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Lightening the load

Traffic: Added truck, HOV lanes will help commuters and truck drivers share road

Posted: April 5, 2011 1:55 a.m.
Updated: April 5, 2011 1:55 a.m.

David Rule, 49, of Griffin, Ga., speaks about his experiences on the road while taking a break at a Castaic truck stop on Monday. Rule hauls produce and poultry between several points on a route between Georgia and California.

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When you sit in the driver’s seat for more than 1,000 miles each week, you notice potholes, trucker Joseph Norman said.

“Thirty years ago, California used to have great roads,” the 59-year-old driving veteran said while taking a break Monday at a Castaic stop. Norman delivers letters and packages in his big rig from Las Vegas to Southern California several times a week for the U.S. Postal Service. “The roads are trashed (now). They’re rough as a washboard.”

Big rigs make up a significant portion of the more than 82,000 vehicles passing through Santa Clarita on Interstate 5 each week, according to Caltrans data.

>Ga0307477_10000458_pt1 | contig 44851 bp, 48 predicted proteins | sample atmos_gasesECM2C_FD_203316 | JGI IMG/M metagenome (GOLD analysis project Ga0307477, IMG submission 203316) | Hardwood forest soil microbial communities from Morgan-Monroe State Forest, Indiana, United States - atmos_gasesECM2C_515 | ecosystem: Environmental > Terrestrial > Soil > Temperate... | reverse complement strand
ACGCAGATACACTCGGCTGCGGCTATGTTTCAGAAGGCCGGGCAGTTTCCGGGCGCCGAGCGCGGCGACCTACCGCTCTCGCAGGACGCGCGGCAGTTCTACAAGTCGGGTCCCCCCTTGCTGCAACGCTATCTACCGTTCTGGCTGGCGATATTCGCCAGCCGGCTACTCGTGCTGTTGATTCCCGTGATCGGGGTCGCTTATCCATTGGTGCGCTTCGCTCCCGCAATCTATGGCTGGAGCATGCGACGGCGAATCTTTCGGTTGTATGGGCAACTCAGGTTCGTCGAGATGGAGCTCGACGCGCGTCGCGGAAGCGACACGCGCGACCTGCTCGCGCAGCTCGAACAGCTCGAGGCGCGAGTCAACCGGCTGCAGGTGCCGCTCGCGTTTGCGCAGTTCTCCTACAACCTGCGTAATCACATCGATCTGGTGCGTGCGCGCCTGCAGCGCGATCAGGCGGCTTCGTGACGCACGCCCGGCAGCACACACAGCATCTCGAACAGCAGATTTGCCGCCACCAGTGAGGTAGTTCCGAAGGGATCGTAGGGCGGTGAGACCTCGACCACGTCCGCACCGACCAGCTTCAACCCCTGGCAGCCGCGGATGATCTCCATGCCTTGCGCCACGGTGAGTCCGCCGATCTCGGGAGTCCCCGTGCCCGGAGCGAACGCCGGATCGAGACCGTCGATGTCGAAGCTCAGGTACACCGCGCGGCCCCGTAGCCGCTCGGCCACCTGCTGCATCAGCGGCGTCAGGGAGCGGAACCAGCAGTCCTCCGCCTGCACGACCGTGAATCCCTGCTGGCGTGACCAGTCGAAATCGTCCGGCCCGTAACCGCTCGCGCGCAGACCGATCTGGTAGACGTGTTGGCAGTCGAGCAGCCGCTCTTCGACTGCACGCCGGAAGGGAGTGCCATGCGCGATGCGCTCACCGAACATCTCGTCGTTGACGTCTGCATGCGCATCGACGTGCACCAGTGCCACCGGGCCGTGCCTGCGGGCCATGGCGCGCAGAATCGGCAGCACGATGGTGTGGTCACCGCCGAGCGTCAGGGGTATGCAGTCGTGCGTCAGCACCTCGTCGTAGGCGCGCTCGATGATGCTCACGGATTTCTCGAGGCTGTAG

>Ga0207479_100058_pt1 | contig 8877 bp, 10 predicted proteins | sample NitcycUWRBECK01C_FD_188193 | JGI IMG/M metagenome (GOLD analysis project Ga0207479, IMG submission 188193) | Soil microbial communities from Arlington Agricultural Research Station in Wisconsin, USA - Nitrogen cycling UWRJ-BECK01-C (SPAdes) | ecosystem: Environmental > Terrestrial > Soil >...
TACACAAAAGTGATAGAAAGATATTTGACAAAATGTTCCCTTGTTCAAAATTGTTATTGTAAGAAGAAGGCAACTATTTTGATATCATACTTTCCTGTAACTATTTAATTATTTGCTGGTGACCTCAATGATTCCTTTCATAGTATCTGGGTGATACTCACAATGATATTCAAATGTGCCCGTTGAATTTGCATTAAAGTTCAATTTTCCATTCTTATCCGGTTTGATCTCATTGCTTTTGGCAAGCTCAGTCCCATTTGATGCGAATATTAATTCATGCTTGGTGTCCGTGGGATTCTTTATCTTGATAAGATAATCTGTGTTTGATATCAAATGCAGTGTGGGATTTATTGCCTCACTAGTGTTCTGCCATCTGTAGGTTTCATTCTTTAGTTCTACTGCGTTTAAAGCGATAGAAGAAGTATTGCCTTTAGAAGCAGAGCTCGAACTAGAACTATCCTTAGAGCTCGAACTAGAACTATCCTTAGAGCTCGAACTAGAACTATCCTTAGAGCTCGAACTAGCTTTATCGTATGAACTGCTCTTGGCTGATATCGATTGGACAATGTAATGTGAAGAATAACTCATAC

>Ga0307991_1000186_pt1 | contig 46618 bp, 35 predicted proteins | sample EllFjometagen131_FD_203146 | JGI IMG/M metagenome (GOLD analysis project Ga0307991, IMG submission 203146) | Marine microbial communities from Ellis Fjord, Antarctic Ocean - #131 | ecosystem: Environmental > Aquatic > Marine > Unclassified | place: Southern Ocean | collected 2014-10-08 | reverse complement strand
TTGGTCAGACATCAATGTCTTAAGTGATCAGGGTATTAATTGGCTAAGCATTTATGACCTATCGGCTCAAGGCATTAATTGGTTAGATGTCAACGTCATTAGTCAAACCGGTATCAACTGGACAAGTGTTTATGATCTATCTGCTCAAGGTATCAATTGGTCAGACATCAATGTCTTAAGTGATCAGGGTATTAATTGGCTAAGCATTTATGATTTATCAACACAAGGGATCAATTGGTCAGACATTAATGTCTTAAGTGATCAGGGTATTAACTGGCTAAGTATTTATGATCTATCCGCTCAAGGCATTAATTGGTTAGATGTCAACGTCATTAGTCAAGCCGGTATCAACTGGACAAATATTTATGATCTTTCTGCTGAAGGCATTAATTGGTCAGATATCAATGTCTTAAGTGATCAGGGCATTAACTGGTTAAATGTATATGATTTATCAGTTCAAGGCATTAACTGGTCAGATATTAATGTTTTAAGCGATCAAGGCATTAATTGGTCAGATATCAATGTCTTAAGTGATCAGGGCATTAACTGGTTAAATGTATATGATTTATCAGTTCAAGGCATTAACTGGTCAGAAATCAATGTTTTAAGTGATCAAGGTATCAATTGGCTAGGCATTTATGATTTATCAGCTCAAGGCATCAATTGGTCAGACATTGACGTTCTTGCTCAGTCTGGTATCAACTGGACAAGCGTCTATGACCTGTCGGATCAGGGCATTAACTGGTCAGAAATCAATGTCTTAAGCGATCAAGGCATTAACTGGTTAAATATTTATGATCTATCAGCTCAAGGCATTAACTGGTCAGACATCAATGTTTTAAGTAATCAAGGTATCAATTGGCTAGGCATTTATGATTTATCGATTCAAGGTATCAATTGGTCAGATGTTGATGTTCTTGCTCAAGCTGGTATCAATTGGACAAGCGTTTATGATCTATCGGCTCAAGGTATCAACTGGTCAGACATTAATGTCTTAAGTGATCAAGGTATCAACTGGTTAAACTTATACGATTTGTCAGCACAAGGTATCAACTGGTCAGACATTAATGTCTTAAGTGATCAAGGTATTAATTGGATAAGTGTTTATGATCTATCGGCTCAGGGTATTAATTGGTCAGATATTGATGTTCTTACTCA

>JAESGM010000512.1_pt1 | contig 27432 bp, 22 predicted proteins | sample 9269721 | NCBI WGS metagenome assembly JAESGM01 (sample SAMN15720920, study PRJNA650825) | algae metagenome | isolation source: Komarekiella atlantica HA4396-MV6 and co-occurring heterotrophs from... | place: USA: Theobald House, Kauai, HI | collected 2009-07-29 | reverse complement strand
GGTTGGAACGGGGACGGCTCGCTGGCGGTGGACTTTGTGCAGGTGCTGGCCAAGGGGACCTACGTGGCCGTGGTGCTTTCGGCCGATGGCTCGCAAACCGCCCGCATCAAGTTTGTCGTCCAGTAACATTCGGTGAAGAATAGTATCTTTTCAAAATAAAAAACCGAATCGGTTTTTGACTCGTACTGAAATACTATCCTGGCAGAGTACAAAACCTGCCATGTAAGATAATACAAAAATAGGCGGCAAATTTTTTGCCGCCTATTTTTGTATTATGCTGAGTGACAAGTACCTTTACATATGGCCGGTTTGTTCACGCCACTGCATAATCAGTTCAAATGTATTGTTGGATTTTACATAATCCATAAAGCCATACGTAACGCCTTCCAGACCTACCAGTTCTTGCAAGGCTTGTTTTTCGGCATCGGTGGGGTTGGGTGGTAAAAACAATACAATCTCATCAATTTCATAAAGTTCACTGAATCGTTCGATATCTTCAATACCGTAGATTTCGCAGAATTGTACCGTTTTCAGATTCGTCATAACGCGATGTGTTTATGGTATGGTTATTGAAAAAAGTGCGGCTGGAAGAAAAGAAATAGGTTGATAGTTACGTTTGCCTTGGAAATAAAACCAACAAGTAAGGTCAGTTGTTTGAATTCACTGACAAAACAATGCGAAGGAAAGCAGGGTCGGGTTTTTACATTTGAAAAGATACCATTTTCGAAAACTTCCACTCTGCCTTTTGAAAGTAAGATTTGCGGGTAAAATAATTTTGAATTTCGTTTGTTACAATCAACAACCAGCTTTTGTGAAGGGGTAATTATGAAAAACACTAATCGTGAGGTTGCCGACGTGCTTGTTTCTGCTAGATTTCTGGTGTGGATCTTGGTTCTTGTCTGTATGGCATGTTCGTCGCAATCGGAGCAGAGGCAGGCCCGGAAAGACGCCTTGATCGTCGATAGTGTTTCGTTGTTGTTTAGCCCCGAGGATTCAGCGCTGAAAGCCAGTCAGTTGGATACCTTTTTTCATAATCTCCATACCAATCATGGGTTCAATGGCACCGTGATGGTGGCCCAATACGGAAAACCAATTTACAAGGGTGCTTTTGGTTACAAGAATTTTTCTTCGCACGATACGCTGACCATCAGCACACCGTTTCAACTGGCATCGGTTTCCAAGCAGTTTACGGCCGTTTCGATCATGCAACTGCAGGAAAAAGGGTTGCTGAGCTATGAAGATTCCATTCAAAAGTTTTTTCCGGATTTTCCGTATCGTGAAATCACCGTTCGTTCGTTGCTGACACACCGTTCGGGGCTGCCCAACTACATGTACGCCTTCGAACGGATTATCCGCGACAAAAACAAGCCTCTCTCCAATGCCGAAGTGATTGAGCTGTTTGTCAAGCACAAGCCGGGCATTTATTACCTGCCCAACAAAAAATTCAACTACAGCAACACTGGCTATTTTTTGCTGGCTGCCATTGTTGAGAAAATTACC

More than $500 million worth of renovations planned over the next few years should provide better roads, fewer potholes and more room for both commuters and big rigs.

Caltrans will add additional truck lanes on I-5 from the Highway 14 interchange to Pico Canyon Road as well as extend high-occupancy vehicle lanes. Construction is scheduled to begin in the fall, Caltrans spokesman Patrick Chandler said Monday.

The relief of having a dedicated truck lane couldn’t come soon enough for truck drivers who make the daily haul through the Santa Clarita Valley and hundreds of miles beyond.

“Truck drivers are respectful on the road. Car drivers? They don’t care,” Norman said, laughing and shaking his head.

It’s common for people driving cars and motorcycles to cut big rigs off as they’re changing lanes or entering the freeway, Georgia-based truck driver David Rule said.

Rule, 49, was fueling his 60-foot trailer at Pilot Travel Center in Castaic on Monday. He was hauling 28,000 pounds of strawberries from Los Angeles to Georgia.

All the extra weight means Rule needs more room on the freeway to slow down, he said.

“You can’t just turn on a dime, or stop on a dime, either, in (a big rig),” Rule, said. “People don’t understand (that) you have to share the road. Give yourself a cushion and pay attention.”

Adding additional truck lanes will minimize traffic congestion in north Los Angeles County, said Victor Lindenheim, executive director of the Golden State Gateway Coalition. The coalition was formed in 2002 to advocate for the highway improvement project.

“The motivation and the benefit is economic development for the Santa Clarita Valley and the surrounding areas long-term, and improving traffic congestion in the short term,” Lindenheim said.


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